Children who live in economically disadvantaged neighborhoods are more likely to become obese than other children, according to a new study from the United Kingdom.
In the study, researchers examined the weight and height information of more than 20,000 children in the city of Plymouth, one of the poorest cities in the UK. Researchers found that 5 percent of the children were obese, compared with only 2 percent of all children in the UK. Increased economic deprivation led to an increased risk of obesity for both boys and girls as they got older, and the relationship between obesity and deprivation became even stronger with age for girls.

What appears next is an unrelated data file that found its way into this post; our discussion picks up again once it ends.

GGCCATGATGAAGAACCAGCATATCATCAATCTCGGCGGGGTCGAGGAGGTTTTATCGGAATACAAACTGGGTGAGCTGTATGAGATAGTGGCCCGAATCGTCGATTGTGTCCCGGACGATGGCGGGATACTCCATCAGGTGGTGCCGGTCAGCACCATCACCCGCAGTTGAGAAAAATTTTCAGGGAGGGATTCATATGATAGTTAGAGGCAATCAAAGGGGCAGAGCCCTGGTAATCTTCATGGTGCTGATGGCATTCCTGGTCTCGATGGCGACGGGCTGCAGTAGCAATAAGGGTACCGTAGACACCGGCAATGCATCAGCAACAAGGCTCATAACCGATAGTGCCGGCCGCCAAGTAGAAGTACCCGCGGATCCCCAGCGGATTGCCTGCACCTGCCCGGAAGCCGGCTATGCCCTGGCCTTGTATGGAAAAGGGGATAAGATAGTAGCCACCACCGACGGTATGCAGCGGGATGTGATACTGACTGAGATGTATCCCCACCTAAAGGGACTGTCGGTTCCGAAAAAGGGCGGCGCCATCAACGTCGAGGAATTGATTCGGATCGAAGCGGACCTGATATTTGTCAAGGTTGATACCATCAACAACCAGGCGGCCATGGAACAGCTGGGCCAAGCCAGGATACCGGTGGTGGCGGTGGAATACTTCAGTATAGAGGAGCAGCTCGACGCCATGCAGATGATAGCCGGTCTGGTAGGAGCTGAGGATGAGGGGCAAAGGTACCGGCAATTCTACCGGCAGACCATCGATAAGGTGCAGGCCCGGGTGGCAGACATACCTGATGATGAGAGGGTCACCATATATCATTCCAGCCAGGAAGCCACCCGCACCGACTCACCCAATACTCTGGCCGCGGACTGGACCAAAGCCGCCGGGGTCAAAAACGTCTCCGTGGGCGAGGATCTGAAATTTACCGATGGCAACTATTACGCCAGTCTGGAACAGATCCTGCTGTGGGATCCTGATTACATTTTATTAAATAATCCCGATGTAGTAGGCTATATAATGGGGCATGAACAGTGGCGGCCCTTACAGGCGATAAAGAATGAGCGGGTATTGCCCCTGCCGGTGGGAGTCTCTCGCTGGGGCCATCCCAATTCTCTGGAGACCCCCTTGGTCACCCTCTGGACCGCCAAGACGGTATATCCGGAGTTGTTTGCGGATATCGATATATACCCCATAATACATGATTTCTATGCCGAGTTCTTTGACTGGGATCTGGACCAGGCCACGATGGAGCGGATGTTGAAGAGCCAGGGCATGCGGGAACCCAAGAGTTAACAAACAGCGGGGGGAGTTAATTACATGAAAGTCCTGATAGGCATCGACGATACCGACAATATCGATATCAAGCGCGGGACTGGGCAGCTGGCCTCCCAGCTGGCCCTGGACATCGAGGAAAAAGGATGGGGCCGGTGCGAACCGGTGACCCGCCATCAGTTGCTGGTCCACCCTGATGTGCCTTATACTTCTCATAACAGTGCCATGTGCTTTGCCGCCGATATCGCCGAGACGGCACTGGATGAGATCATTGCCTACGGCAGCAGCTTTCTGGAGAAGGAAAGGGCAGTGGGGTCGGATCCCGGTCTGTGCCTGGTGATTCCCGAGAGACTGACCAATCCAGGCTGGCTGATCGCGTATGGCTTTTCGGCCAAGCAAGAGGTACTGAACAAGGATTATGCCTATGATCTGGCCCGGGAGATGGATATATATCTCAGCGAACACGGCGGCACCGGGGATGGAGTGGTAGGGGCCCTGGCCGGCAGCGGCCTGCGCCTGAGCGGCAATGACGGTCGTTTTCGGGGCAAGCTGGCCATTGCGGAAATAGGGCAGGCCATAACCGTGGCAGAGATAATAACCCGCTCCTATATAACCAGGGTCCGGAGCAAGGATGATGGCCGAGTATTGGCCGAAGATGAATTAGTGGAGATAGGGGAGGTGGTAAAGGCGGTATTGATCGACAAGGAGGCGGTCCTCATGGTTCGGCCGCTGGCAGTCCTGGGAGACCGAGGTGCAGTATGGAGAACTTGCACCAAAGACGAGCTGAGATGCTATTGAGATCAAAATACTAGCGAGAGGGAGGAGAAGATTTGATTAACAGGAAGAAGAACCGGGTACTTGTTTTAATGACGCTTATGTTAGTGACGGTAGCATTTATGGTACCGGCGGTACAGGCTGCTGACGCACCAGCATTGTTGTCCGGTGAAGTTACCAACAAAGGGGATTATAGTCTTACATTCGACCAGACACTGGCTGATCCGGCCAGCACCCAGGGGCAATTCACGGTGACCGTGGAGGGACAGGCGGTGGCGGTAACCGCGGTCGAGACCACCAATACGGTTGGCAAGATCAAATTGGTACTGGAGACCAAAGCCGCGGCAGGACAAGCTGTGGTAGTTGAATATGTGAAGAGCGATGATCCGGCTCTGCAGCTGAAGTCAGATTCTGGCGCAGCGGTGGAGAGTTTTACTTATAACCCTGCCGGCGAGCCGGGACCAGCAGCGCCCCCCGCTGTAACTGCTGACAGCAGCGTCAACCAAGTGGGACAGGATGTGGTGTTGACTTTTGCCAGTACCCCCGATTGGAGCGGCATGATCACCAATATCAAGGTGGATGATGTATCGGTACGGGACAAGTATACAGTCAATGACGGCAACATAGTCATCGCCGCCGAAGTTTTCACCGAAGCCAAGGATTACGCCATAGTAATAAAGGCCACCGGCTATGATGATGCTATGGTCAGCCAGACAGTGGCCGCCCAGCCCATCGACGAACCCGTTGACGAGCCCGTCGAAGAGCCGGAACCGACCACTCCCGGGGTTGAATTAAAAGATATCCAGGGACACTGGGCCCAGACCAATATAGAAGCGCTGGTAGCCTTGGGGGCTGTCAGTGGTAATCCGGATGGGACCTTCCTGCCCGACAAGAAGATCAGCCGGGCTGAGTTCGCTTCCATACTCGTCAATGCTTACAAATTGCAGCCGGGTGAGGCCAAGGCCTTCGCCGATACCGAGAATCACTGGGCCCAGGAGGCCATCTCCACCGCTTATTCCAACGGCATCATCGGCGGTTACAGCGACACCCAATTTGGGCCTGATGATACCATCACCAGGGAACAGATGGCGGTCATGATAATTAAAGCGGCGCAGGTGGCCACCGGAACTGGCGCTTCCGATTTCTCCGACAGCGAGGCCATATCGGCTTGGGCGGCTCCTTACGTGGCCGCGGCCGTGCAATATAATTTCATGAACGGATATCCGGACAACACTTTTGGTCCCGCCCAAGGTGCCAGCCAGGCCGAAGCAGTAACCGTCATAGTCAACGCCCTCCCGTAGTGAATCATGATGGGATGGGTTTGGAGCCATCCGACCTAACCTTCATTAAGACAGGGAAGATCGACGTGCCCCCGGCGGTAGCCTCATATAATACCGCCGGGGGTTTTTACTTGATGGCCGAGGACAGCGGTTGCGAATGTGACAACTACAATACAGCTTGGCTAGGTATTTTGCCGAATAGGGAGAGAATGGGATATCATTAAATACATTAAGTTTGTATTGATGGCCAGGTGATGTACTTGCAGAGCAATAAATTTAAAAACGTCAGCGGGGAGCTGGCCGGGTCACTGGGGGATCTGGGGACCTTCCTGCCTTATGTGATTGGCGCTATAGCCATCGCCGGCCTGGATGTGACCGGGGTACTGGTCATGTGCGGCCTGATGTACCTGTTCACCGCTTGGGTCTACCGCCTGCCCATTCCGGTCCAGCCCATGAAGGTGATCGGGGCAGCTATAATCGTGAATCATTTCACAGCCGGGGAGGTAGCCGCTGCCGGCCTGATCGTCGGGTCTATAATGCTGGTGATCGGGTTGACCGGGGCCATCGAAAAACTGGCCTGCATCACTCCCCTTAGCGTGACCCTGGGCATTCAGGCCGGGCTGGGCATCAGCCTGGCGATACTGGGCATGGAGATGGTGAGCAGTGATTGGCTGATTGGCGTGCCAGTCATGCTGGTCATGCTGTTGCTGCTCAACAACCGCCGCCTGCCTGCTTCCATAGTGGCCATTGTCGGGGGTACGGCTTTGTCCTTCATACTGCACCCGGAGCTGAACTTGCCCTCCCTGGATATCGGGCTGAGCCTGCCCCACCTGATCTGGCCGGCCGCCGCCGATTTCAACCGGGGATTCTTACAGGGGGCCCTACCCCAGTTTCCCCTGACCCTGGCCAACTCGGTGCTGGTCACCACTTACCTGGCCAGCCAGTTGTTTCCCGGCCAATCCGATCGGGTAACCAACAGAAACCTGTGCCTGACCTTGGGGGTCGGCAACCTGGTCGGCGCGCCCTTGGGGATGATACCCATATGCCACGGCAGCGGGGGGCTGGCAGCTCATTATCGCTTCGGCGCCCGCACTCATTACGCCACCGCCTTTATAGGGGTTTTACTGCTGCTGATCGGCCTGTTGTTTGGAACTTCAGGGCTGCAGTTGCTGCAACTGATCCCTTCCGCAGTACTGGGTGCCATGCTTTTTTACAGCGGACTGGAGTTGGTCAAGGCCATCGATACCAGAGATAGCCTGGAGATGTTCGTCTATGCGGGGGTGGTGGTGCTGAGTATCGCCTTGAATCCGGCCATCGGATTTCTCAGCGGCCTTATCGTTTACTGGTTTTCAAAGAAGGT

The rise in the number of obese children may be attributed to the unavailability of low-cost, healthy foods for economically disadvantaged families. Poor families tended to buy foods high in fat and sugar because they are cheaper than more nutritious foods. Children living in poor neighborhoods are also less likely to exercise regularly (Journal of Epidemiology and Community Health)